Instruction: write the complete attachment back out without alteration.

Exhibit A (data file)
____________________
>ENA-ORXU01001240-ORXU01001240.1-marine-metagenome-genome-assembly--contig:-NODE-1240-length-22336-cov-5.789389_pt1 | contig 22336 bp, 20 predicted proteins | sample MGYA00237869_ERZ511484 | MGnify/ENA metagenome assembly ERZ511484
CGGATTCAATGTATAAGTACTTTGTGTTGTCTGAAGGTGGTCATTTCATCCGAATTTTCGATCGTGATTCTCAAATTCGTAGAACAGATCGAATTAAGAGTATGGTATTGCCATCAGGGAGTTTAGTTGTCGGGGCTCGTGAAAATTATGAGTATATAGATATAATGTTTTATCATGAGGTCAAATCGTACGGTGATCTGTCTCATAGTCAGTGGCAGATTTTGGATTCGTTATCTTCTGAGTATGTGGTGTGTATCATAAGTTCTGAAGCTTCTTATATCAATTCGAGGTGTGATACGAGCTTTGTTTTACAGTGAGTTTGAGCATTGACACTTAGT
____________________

>ENA-ORXU01001240-ORXU01001240.1-marine-metagenome-genome-assembly--contig:-NODE-1240-length-22336-cov-5.789389_pt1 | contig 22336 bp, 20 predicted proteins | sample MGYA00237869_ERZ511484 | MGnify/ENA metagenome assembly ERZ511484
CGGATTCAATGTATAAGTACTTTGTGTTGTCTGAAGGTGGTCATTTCATCCGAATTTTCGATCGTGATTCTCAAATTCGTAGAACAGATCGAATTAAGAGTATGGTATTGCCATCAGGGAGTTTAGTTGTCGGGGCTCGTGAAAATTATGAGTATATAGATATAATGTTTTATCATGAGGTCAAATCGTACGGTGATCTGTCTCATAGTCAGTGGCAGATTTTGGATTCGTTATCTTCTGAGTATGTGGTGTGTATCATAAGTTCTGAAGCTTCTTATATCAATTCGAGGTGTGATACGAGCTTTGTTTTACAGTGAGTTTGAGCATTGACACTTAGT